Asim Waqif, Hazard, 2011, Bamboo, rope & interactive video, Variable; Courtesy Asim Waqif
IW: So for you, is art very much something collective rather than something individual?
AW: Yes, I prefer my artwork to be in the public domain and not so much in private collections because in a private collection art just becomes a commodity which is traded. But there are other problems with the public domain, of course, which have to be negotiated; there are a lot of political, human, security and police issues, and also the art of trespass, because although the public domain is "public," it’s not any one person’s public, so if you do something in a public space, then are you allowing for some other people to also do something there? Or is it taking over that space? That is very important. So quite often, although my work can be public, temporarily, I sometimes also put in systems that promote the degradation of things (not only organically but even through people) so that there’s a chance for something else to happen after that rather than a monument which stays.
IW: What do you think you’re most loyal to in your work?
AW: I think physically laborious tasks. I find it’s just a completely different emotion, working with your own hands, making something. But, unfortunately, today, the more educated a person is, the less hard work he wants to do physically. It’s almost engrained in our education system everywhere that once you are educated you’ll have a nice desk job and this and that, and the physical work has been fetishised into sports activities. But the work is never physical; I like my work to be very physical.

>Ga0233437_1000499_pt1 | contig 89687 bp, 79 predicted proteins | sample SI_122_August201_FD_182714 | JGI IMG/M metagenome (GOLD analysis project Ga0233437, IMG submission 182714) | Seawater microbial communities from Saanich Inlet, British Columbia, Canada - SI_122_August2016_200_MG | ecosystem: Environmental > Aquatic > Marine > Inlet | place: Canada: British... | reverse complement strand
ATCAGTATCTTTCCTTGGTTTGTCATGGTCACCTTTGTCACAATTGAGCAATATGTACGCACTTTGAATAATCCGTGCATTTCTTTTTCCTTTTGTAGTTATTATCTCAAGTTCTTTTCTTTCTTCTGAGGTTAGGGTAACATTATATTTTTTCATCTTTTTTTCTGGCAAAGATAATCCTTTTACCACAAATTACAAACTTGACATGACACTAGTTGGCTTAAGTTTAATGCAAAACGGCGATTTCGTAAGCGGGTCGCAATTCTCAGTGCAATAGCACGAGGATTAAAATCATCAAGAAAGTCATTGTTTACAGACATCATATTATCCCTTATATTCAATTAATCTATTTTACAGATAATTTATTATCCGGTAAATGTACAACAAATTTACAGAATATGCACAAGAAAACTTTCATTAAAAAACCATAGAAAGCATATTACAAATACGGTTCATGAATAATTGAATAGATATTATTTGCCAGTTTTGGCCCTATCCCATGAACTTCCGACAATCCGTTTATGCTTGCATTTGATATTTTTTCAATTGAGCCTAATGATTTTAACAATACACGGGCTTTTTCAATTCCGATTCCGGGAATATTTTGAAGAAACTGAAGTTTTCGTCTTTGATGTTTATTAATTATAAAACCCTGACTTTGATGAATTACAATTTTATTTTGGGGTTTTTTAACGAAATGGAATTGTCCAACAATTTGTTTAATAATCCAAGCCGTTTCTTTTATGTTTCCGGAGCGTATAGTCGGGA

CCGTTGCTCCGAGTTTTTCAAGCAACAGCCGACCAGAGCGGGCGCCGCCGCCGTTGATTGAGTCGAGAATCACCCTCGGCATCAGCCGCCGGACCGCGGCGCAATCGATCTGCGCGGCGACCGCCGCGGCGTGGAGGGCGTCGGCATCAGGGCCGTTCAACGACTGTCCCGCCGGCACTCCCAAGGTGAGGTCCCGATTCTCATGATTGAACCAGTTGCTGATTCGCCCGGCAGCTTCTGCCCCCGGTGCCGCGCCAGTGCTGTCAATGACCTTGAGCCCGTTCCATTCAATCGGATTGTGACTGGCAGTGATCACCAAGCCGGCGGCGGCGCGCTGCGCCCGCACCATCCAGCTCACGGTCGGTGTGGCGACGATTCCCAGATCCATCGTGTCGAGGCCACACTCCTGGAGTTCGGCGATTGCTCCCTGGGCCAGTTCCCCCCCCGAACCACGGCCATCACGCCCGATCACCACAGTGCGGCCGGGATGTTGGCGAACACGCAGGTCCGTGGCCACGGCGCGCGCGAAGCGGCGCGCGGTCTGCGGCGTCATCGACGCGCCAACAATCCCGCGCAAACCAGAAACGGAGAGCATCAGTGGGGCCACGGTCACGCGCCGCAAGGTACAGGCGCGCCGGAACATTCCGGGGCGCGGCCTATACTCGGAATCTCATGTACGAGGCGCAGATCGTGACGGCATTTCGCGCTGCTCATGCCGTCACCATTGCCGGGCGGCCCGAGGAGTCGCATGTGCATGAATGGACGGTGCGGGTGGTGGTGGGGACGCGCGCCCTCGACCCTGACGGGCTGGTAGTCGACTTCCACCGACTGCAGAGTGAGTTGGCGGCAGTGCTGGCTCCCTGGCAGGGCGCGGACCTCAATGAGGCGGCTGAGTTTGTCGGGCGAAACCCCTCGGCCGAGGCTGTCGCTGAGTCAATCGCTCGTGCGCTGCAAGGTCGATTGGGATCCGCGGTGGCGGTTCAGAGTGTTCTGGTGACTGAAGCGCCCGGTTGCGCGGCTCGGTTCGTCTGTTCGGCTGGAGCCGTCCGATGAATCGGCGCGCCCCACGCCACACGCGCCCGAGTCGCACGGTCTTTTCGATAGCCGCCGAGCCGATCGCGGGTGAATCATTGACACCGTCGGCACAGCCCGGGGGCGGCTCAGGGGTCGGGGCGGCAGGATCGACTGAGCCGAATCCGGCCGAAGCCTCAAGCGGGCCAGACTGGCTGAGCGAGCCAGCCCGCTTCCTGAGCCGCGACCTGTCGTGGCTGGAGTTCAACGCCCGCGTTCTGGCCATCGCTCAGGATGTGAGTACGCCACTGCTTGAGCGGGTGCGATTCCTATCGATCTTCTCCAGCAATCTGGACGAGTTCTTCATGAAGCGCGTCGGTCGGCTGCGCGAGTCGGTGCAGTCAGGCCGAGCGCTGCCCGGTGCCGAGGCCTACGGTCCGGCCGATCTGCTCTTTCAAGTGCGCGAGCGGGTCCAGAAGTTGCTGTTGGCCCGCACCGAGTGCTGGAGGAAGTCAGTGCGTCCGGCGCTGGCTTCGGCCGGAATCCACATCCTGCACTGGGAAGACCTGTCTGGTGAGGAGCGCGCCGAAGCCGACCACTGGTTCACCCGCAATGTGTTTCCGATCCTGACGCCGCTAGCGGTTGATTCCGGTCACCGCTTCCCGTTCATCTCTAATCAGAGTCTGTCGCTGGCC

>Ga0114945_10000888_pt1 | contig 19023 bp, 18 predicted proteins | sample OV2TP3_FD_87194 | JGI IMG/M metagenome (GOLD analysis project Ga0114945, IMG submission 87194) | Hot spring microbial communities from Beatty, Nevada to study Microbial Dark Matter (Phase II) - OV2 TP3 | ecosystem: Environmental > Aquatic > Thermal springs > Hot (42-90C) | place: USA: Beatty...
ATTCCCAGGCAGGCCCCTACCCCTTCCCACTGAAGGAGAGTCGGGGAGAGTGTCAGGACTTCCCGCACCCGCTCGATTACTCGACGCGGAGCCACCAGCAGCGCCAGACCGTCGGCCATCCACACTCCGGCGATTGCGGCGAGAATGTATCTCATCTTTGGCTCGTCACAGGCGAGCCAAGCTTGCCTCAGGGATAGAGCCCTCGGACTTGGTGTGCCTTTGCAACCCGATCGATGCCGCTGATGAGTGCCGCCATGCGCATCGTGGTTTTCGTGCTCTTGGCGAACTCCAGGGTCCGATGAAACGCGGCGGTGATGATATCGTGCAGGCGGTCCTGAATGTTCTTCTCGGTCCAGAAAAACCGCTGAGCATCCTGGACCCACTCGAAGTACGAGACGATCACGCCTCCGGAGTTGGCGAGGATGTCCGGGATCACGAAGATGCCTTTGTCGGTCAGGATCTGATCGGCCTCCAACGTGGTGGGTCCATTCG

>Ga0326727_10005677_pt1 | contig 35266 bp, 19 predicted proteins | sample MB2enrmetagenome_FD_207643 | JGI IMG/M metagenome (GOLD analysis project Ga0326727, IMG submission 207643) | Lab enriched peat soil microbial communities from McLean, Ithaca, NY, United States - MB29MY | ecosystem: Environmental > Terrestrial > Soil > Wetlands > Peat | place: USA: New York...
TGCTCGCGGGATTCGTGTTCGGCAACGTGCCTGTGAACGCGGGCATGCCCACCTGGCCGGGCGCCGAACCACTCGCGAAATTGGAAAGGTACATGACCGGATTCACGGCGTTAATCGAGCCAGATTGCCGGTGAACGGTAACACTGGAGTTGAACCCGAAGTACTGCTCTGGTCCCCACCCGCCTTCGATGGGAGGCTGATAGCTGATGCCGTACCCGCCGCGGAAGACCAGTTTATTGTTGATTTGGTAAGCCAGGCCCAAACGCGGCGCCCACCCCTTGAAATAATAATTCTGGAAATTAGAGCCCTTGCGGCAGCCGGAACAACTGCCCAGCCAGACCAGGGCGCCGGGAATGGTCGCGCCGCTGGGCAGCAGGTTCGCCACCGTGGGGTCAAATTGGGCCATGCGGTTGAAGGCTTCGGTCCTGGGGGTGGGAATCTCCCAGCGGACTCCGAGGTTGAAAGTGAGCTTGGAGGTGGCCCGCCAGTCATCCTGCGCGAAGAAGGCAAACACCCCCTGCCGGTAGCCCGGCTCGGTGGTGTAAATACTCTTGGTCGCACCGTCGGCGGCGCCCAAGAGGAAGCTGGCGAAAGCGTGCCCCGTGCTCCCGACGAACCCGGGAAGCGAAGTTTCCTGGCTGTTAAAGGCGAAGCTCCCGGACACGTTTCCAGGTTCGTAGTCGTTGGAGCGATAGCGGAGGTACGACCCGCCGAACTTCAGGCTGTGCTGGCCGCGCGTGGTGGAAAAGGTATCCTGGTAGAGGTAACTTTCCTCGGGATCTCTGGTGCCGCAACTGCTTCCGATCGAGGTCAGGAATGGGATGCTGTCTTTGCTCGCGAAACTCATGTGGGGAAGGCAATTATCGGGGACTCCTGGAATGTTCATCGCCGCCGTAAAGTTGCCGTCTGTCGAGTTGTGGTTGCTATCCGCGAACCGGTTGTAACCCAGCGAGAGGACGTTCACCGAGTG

IW: When you create art, do you think about how people are going to write about it; does this concern you?
AW: Not so far, no. In fact I find – not so much from a critic’s point of view, but in terms of artists writing about their work -- there’s too much writing by artists about their own work. Rather, I think an artwork should stand for itself; if it has to be explained by too many things, then it’s just intellectual masturbation.
IW: What are your hopes for the future of your creative practice?
AW: I’d like to see some interesting discourse on public artworks in India – right now there’s very little. And although there are many established artists in India, very few are doing public work without formal, institutional backing, and there are some problems with having formal backing. There’s only certain things you can do.
Interview conducted between Iona Whittaker and Asim Waqif next to his installation ‘Zuk’ on the final day of Hong Kong Art Fair - 29th May 2011.
ArtSlant would like to thank Asim Waqif for his assistance in making this interview possible.
-- Iona Whittaker